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Kowloon Tong by Paul Theroux

I came across my copy of this book recently, and it made me wonder whether it is the worst "Hong Kong" novel ever written by a well-known author. 

The characters are two-dimensional, the plot is flimsy, and the author knows nothing about Hong Kong - as demonstrated by the fact that the factory owned by the main character is located in that well-known industrial area of Kowloon Tong.

Truly a dreadful load of old nonsense. 

Not really news

RTHK have an RSS feed called "Instant News". Currently these are the 5 stories at the top of the feed:

Serbia and Montengro reach knock-out stages of WBC

Milan make offer for Ronaldo

Keane set for Sunderland

Boro stun Chelsea in Premiership

Ajax out as Arsenal progress

What's the point of that?  I expect RTHK to give me news about Hong Kong, not international news or sport, both of which I can get from other sources.  If there's a typhoon coming or someone has been beaten up in McDonalds then that's what I expect RTHK to be telling me about.

Monster House

I blame Pixar.  Nowadays every movie studio wants to have its own computer animation, but whilst they invest millions in the latest technology they seem to neglect basic stuff like storylines and characters.  The result is terrible old tosh like Polar Express, Madagascar and Chicken Little. 

Monster House was therefore a pleasant surprise.  They seem to have decided that it might be better to start with a good story and decent characters and then worry about the CGI - rather than having all the technology and hoping that this would be enough.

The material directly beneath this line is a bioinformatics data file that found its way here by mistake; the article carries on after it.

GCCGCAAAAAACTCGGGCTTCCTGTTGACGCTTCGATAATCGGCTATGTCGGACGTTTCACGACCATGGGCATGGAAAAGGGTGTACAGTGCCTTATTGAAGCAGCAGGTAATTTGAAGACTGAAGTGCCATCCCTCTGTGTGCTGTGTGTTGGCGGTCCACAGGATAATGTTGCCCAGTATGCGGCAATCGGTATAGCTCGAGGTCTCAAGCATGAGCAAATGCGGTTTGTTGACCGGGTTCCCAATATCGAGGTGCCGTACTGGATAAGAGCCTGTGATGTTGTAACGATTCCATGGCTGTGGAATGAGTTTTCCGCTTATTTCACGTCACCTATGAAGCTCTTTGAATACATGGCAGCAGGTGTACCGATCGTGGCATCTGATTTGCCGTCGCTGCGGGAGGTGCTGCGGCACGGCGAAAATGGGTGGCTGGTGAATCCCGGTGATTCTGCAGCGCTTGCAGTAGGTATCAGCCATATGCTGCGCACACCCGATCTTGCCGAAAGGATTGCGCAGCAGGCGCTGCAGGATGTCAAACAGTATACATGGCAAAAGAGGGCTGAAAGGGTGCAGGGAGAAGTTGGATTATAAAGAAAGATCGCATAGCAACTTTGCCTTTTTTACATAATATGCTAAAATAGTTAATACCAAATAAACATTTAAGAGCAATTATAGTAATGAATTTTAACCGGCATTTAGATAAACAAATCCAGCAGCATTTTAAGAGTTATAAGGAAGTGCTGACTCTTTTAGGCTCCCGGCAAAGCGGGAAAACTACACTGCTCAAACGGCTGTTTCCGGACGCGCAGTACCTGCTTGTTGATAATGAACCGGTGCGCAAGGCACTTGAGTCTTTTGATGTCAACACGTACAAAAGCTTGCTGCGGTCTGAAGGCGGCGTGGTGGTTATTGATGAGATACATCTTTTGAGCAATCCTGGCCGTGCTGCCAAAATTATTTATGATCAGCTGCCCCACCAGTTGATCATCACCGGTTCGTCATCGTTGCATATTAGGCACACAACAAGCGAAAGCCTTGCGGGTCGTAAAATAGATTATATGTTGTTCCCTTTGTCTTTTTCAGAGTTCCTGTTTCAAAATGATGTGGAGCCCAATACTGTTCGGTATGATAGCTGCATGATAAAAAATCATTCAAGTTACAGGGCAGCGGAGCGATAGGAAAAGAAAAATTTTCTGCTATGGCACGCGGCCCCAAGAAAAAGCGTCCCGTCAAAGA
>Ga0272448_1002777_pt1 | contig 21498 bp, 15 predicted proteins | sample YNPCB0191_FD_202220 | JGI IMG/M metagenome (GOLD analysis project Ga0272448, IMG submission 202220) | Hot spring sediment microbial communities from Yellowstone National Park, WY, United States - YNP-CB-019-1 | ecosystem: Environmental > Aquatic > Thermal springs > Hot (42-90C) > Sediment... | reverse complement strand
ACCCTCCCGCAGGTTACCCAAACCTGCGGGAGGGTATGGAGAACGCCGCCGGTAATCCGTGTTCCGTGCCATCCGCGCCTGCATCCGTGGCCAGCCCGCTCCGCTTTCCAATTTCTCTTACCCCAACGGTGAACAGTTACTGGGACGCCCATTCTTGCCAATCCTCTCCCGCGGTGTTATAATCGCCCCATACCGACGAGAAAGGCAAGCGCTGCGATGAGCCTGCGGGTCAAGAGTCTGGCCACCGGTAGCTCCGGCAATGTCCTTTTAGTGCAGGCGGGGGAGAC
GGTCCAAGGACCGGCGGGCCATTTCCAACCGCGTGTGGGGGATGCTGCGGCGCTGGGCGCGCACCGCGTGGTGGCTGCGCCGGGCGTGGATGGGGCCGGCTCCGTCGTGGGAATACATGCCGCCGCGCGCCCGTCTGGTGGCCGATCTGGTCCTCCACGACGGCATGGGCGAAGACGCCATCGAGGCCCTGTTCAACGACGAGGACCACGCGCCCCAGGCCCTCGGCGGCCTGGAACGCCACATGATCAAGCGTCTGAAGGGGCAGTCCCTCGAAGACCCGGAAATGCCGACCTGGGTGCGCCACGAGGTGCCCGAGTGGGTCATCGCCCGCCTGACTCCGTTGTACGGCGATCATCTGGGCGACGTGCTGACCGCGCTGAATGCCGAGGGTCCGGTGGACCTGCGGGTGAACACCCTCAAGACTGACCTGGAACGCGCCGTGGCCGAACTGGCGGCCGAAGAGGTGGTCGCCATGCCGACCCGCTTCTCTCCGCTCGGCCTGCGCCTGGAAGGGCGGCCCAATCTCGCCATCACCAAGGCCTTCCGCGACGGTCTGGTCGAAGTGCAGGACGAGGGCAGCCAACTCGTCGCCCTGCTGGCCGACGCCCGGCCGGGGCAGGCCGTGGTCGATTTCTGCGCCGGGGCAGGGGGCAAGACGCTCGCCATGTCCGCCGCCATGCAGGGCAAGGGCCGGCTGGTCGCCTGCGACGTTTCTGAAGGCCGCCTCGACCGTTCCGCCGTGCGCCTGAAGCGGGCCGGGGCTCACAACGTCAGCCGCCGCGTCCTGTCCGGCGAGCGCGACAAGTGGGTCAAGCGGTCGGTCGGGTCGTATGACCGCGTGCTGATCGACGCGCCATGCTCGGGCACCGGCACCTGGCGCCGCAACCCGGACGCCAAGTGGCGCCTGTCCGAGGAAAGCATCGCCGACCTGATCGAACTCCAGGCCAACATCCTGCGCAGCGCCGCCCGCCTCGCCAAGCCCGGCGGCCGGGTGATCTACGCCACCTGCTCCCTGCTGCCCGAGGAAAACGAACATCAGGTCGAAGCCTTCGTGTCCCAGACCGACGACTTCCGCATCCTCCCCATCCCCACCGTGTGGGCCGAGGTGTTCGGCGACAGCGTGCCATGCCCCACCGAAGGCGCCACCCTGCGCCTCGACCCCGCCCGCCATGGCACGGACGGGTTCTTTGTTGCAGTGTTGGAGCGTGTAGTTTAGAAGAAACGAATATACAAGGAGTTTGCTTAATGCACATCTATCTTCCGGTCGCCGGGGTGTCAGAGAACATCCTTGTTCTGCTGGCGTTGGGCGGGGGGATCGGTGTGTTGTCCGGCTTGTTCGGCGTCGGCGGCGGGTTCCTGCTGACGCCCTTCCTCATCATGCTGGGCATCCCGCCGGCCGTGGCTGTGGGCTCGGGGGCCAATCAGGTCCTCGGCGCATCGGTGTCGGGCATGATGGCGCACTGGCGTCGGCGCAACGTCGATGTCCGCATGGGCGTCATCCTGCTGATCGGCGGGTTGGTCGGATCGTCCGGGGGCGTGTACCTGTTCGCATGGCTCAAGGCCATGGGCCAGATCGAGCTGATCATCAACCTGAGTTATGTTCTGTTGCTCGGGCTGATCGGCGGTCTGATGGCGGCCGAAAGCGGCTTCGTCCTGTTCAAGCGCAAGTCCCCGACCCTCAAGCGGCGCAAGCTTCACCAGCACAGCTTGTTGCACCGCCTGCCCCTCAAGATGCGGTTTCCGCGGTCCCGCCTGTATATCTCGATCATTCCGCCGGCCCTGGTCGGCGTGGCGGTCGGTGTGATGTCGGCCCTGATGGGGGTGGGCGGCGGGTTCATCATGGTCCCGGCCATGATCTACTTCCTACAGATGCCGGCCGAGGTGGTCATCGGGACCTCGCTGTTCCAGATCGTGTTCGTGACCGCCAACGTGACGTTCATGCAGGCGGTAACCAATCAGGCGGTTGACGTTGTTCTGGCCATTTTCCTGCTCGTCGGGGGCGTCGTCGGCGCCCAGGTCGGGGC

Two caveats - this is a bit scary for young children (hence the IIA certificate in Hong Kong and PG elsewhere), and computer animation still produces very strange-looking people (which would be why Pixar and the rest mainly have non-human characters in their films). 

The house, on the other hand, is terrific, and there is really no reason why computer animation always has to be aimed at very young children.  One of the many things to like about this film is that the writers have managed to resist the temptation to pepper it with jokes that will go over the heads of children.  So, whilst it is probably unsuitable for younger children, it certainly should appeal to those who are a little older.

The two boys featured in Monster House are about 10 years old, and one of the themes of the film is their awareness that they are growing up - brought sharply into focus by the arrival of a girl of a similar age.  Together they explore the house and - well, I'm sure you can guess the rest. 

It doesn't outstay its welcome, it's funny, it's mildly scary, and it has a story with a beginning, a middle, and an end.  Other film makers please note.

It's just common sense, innit...

From the usual source of intelligent comment on all things Hong Kong - yes, it's the SCMP letter column:

I appreciate the efforts by Friends of the Earth and other green groups to create a greener world. But I wish they would offer more constructive criticism. I refer specifically to their findings on inside temperatures.

On buses, for example, the temperature might have been set at 25 degrees Celsius. But when the buses start filling up, carbon dioxide and body heat raises the temperature inside the buses. This is common sense.

Moreover, every time the door is opened, heat from outside enters the bus, raising the temperature inside. And when there are just a few passengers left, the bus is likely to be too cold as a result of the reduced body heat.